Santa Clara County to begin spraying for dangerous non-native mosquitos

An invasive mosquito is taking a concerning hold in Santa Clara County. The non-native mosquitoes were first discovered earlier this year and efforts to eradicate them so far have been unsuccessful. On Friday, the county announced it is moving to the next phase, which will involve daytime spraying in the impacted East San Jose neighborhood.

The mosquitoes, called Aedes Ageypti, are active during the day.  So, starting next week, a special spray truck will be driving through the neighborhoods and spraying what is called a "bacterial larvicide" which is designed to kill the larvae of the mosquitoes and to stop their reproduction. 

"As of April our surveillance team has found 12 mosquitoes which pose a significant public risk to our community," said Edgar Nolasco, the director of the Santa Clara County Consumer and Environmental Protection Agency. 

Nobody knows how these mosquitoes arrived here, but the fact that they are taking hold in a residential neighborhood is of particular concern.  "The mosquito is known to transmit diseases like Zika, yellow fever, chikungunya, and dengue," said Dr. Monika Roy with Santa Clara County Public Health.

Dr. Roy said stopping the mosquito now is important for long term public health. "If the mosquito were to become established, this would pose a risk to everyone in our community but would be particularly concerning for our pregnant people, elderly family members, and those with compromised immune systems," Roy said.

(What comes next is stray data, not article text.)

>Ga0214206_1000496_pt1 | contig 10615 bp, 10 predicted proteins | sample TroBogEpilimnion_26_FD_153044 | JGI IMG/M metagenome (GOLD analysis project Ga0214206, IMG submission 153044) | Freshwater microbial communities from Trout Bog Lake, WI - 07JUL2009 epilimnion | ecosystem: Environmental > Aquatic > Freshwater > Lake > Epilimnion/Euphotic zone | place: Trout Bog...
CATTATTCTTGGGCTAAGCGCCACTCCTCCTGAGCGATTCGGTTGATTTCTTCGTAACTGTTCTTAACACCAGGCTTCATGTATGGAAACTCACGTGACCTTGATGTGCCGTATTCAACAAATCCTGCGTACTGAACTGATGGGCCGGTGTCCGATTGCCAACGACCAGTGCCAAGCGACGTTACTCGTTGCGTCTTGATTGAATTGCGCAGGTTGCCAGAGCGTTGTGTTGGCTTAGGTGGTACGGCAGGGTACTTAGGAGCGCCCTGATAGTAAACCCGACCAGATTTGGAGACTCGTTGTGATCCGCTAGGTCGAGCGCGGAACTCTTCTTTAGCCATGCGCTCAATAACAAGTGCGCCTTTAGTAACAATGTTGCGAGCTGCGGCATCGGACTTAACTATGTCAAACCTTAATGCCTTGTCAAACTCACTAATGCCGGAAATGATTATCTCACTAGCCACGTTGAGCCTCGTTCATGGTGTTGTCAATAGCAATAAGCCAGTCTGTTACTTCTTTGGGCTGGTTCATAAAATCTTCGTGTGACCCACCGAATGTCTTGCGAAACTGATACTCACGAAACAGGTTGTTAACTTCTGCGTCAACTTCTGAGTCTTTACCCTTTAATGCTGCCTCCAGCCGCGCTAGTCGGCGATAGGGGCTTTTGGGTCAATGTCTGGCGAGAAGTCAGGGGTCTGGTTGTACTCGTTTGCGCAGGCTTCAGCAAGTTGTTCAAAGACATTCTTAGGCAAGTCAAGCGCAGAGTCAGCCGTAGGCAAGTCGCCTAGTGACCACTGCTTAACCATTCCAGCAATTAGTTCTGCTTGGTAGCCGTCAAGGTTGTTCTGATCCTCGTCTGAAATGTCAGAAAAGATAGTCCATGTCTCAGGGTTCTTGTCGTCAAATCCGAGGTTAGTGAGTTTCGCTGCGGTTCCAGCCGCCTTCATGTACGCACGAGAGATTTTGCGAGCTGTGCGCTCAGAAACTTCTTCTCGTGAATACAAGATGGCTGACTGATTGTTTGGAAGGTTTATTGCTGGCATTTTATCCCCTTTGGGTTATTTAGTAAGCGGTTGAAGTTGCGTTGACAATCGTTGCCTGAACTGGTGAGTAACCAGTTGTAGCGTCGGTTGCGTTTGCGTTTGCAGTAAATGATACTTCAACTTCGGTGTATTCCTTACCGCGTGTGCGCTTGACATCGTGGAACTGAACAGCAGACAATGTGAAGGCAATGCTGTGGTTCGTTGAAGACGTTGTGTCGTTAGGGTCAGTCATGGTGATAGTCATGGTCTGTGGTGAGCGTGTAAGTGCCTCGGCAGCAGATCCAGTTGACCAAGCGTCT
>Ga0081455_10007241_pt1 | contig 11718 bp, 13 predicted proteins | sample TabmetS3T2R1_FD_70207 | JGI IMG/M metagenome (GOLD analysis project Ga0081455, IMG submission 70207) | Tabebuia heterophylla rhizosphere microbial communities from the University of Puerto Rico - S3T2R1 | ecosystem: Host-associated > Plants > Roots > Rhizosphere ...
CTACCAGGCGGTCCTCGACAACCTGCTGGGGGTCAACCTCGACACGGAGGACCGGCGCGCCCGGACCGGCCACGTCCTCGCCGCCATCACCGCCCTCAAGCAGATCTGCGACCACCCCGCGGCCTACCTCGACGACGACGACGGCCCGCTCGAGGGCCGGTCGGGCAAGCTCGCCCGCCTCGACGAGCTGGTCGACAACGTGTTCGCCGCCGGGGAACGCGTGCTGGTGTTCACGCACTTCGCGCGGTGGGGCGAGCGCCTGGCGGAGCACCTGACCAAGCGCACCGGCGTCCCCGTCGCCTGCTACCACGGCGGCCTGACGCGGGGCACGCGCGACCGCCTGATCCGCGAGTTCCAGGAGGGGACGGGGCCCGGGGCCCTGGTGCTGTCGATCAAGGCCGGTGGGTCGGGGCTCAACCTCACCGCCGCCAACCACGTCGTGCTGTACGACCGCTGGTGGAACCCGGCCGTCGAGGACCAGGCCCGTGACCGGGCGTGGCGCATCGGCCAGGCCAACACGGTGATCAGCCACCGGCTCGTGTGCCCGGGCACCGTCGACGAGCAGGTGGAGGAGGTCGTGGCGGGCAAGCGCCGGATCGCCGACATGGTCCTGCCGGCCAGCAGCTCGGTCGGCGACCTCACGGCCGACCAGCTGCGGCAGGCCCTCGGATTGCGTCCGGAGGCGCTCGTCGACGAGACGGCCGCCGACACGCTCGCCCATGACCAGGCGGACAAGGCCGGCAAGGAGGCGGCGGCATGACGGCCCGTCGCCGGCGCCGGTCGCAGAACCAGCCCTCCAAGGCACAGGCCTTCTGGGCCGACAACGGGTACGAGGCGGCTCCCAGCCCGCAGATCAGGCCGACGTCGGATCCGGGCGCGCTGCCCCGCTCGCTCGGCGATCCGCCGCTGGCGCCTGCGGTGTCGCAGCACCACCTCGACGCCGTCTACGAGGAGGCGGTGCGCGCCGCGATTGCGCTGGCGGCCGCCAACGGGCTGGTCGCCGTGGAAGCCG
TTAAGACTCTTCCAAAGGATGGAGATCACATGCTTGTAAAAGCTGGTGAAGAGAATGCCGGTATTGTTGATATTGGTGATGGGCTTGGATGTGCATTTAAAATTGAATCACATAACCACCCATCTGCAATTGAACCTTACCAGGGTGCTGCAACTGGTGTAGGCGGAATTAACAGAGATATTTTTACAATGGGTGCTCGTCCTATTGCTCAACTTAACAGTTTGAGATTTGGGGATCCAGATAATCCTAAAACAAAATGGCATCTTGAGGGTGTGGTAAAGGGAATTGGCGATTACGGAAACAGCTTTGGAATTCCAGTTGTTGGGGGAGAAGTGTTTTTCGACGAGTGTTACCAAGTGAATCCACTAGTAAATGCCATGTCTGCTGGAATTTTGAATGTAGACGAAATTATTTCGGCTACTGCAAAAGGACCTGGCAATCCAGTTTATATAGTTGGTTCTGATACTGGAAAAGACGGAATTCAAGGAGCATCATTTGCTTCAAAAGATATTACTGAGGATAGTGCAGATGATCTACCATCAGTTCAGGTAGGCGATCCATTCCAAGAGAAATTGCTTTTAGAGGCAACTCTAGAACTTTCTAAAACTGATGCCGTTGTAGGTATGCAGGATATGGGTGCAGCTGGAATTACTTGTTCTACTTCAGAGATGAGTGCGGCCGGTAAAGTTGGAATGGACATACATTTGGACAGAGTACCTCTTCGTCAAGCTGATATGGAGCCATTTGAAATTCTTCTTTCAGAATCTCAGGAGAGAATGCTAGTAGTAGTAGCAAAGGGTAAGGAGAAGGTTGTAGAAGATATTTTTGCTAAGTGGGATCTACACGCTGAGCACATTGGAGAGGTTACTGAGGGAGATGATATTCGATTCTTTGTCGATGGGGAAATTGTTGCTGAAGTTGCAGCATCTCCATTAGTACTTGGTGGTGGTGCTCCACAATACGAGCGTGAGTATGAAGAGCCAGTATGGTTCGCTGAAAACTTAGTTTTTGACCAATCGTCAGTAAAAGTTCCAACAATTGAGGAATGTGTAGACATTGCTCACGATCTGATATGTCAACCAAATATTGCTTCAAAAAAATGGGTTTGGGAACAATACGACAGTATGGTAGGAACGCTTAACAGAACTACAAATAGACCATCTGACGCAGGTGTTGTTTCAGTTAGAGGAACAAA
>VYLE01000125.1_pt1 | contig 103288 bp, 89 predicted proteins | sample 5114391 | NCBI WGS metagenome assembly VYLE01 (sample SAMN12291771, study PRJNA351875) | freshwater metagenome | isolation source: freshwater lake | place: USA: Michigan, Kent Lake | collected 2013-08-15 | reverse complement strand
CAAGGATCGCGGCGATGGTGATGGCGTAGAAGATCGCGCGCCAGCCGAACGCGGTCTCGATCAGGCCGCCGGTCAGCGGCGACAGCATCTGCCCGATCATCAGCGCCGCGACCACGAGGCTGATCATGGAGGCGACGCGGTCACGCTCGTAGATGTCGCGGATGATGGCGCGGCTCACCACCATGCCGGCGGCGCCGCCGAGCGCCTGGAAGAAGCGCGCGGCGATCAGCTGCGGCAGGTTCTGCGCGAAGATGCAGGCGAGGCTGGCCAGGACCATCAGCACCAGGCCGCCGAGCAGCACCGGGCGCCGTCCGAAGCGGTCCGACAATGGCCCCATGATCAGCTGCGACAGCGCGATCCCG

At any given time, there are between 30 and 45 traps in this neighborhood. They are checked every day and any contents taken to a lab for analysis, and then moved to different locations to get the widest possible sample. 

Resident Shu Teng lives across the street from one of the recent trap locations and said she is OK with the plan for spraying due to the public danger posed by the mosquitoes. "I am glad they are doing it," Teng said. 

Vector Control will be holding a public hearing on Tuesday, May 28, at the Alum Rock Library at 6 p.m. to inform residents about the treatment plan. The spraying is expected to start at 8:30 a.m. on Wednesday, May 29.


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